Experts have forecasted Chinese Lunar New Year 2023 as a target for relief in ports from ongoing congestion.
One of the biggest challenges facing the industry currently, PTI recently reported that a staggering 40% of ships at ports on the US West Coast are being required to drop anchor due to lack of berth availability.
During an IHS Markit webinar on 16 September, Peter Sand, Chief Shipping Analyst at BIMCO, said that Chinese New Year 2023 – 15 months away – is the “bold view” for relief of intense pressure on the supply chain.
On global normalisation, Sand argued, “There are a lot of hurdles that need to be cleared here in North America. If you talk to any importer and retailer in Europe, they [will tell you they] have lean inventories, [and] they lack elements to their production.”
Sand added that e-commerce demand has increased by 12% from January – August 2021 compared to 2020, however many causal factors are at play behind the increasing congestion levels outside major gateway ports.
Shipping lines themselves, who have been subjected to increasing criticism due to rising freight transport costs, have increased capacity on lines, with Asia to North America journeys increasing capacity by 30.6% from 1 July 2020 to 1 July 2021, Sand said.
In spite of improving capacity, Sand said intermodal capacity inland, warehousing and storage facilities, labour availability and operating hours (notably in the West Coast ports) are also drivers behind the soaring congestion levels.
Turloch Mooney, Product Management Associate Director at IHS Markit, echoed Sand’s lamentation that global shipping congestion will not abate for some time.
“We don’t really see signs in the data that congestion levels are improving at all. It’s still going in the wrong direction,” he said.
“It would seem that, failing a very big drop in demand, [ports] will be under stress until at least the end of the year and well into 2022.”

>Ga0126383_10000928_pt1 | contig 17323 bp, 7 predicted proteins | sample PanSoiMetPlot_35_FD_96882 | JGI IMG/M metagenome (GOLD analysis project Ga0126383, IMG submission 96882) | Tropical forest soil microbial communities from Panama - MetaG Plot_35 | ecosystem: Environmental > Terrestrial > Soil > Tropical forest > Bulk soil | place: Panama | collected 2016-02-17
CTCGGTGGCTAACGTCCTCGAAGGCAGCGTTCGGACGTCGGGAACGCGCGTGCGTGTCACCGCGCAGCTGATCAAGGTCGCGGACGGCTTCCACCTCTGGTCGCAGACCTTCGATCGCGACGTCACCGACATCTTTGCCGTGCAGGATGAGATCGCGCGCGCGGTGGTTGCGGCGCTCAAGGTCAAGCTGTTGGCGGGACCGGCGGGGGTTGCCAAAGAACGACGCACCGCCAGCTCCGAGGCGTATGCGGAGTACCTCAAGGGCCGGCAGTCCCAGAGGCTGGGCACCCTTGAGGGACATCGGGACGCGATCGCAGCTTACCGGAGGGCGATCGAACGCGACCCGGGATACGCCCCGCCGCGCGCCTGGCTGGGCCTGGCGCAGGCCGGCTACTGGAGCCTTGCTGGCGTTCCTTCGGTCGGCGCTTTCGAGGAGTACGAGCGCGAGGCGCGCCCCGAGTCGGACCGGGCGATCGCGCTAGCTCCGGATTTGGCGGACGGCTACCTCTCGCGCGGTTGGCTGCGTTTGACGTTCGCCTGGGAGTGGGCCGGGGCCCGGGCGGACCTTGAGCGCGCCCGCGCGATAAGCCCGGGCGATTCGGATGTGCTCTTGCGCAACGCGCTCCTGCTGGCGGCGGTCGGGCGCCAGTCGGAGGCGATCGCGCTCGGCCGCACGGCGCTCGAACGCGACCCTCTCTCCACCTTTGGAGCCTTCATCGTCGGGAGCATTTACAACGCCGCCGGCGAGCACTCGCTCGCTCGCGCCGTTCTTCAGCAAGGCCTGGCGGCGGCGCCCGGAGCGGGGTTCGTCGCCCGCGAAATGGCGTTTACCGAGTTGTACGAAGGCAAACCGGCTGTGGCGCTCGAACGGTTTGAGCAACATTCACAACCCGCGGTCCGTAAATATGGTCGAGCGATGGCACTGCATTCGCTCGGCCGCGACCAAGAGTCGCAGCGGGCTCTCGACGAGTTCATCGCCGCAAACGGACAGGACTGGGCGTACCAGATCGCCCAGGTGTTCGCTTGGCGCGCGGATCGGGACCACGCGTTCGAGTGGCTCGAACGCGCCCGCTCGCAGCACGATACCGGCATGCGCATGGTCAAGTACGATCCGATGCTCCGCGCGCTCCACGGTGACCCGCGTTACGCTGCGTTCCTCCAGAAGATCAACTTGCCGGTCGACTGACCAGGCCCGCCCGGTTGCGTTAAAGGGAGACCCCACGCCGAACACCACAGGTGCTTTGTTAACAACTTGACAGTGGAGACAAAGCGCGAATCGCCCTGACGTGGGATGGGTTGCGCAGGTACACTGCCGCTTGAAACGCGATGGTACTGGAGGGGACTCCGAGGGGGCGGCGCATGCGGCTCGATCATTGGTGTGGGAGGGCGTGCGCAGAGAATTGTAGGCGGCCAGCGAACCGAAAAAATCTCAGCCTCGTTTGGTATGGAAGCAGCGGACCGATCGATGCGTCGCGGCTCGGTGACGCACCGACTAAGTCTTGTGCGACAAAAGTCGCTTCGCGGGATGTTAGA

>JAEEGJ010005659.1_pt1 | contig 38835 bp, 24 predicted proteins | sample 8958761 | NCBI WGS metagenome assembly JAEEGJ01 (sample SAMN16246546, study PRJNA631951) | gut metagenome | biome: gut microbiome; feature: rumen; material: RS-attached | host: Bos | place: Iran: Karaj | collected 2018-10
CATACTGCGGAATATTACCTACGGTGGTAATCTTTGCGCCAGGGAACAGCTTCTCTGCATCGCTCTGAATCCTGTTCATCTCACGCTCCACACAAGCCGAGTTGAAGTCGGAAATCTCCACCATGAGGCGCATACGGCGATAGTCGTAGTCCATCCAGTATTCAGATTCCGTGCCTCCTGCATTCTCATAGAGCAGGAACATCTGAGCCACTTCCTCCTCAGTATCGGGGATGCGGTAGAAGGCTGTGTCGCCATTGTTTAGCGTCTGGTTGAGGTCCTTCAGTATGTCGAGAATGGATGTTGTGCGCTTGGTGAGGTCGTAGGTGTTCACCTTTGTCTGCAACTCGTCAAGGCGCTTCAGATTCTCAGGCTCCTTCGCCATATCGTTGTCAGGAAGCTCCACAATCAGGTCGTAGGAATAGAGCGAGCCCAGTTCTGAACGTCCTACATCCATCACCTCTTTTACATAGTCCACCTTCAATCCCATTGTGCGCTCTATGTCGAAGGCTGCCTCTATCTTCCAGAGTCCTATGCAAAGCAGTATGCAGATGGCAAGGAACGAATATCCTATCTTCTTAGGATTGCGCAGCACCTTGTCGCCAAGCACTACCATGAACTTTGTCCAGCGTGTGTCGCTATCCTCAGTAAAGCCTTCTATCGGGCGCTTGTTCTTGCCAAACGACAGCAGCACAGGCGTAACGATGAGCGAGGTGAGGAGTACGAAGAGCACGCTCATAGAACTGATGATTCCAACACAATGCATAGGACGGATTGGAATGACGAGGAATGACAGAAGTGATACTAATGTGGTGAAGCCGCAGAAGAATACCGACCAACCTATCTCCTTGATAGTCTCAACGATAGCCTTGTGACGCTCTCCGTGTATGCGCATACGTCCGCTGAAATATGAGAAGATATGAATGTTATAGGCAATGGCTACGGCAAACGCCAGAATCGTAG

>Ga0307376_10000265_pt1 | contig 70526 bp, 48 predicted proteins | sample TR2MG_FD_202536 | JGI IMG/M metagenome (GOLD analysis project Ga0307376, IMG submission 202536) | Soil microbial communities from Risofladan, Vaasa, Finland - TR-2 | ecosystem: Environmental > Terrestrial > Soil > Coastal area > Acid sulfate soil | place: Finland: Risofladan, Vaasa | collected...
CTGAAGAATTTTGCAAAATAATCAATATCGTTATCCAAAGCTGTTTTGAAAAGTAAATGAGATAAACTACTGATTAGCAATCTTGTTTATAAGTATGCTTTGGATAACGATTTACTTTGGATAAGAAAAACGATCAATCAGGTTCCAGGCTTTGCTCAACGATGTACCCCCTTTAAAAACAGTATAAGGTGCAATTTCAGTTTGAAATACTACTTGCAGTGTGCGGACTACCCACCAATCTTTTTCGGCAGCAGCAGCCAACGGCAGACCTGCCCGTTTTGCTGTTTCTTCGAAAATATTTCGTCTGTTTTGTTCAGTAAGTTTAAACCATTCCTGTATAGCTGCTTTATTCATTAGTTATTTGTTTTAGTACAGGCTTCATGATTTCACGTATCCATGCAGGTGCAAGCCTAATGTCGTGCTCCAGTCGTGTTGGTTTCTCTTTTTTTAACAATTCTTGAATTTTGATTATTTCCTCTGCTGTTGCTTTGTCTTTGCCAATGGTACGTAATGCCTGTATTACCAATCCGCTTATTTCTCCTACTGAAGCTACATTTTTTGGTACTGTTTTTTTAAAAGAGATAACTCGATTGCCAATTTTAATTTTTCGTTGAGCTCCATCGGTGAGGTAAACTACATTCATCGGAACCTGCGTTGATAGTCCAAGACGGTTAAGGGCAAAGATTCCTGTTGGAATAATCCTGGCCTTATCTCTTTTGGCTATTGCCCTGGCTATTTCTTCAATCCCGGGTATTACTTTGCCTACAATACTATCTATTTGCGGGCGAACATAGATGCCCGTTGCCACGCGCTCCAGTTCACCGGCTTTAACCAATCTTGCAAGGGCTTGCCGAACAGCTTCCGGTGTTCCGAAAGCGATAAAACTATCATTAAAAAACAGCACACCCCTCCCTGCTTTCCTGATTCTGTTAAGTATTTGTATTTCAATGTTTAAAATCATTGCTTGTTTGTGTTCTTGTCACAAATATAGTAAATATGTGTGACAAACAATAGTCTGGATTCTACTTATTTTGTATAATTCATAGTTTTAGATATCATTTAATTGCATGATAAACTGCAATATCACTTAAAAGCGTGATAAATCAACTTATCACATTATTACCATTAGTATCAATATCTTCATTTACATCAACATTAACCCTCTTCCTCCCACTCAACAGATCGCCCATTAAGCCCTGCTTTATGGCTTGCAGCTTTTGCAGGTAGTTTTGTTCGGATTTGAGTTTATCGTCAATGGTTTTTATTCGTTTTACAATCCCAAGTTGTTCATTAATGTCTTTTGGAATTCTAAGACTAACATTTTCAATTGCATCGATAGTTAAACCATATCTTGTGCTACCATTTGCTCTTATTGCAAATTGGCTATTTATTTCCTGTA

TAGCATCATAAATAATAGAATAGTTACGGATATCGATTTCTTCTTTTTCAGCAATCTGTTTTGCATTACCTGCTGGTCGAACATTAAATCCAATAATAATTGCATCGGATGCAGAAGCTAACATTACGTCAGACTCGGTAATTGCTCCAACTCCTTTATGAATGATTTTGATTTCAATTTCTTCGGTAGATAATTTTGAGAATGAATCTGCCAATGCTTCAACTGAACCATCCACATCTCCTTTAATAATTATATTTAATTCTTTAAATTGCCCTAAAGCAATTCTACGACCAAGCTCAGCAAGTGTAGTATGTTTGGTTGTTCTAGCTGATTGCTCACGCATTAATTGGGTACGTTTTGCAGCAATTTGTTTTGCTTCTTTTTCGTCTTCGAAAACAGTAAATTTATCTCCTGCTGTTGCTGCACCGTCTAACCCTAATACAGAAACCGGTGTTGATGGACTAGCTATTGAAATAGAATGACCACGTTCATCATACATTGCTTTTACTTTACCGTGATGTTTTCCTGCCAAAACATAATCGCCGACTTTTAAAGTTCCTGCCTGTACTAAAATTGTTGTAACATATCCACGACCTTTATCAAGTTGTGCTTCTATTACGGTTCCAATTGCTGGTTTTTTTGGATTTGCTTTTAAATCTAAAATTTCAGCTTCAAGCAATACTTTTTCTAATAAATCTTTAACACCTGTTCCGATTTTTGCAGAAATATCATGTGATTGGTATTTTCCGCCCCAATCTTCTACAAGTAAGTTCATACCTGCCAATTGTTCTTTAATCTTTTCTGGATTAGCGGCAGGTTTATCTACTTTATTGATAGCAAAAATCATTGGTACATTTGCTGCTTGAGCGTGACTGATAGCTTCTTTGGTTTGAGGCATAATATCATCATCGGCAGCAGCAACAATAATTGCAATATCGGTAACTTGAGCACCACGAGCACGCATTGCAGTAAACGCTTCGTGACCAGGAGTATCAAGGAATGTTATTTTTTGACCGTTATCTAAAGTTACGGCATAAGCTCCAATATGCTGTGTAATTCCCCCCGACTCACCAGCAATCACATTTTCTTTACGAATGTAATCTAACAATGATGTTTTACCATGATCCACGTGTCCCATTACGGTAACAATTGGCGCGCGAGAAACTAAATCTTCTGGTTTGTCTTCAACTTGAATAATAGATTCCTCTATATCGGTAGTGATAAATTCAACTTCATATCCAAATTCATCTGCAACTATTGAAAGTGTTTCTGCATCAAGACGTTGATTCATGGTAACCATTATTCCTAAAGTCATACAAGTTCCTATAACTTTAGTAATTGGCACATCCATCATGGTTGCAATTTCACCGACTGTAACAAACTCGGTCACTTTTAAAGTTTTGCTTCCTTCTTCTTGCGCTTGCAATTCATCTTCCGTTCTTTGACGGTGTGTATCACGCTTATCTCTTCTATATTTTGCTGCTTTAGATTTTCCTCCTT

Call sizing ‘primary cause’ of operational stress
The analyst added that stress on landside operations is also being caused by increasing concentrated call sizes from vessels to critical cargo hubs such as Long Beach and Los Angeles, for example.
Call sizes – the volume of containers loaded and discharged in a single vessel call – for Long Beach have increased by an eye-watering 73% from 1H2019 to 1H2021, Mooney explained.
“That’s an enormous increase,” he said. On average, Long Beach operatives have to move 7,000 boxes per call on the large ocean-going vessels, up from between 4,000 and 4,500 in the first half of 2019.
“It is this excessive growth in call sizes that’s the primary cause of operational stress and congestion at ports.
“The severity of operational strain… is in large part because cargo is coming into ports in concentrated loads. This put a lot of stress on landside operations,” he noted.
Consequently, port operatives are experiencing soaring yard congestion, cargo dwell times, equipment repositioning, and strain on intermodal links inland.
“The result is [that] ships are tied up in ports for longer, which takes more capacity out of the system and results in the sustained congestion that we’re seeing currently at quite a few of the global gateways.”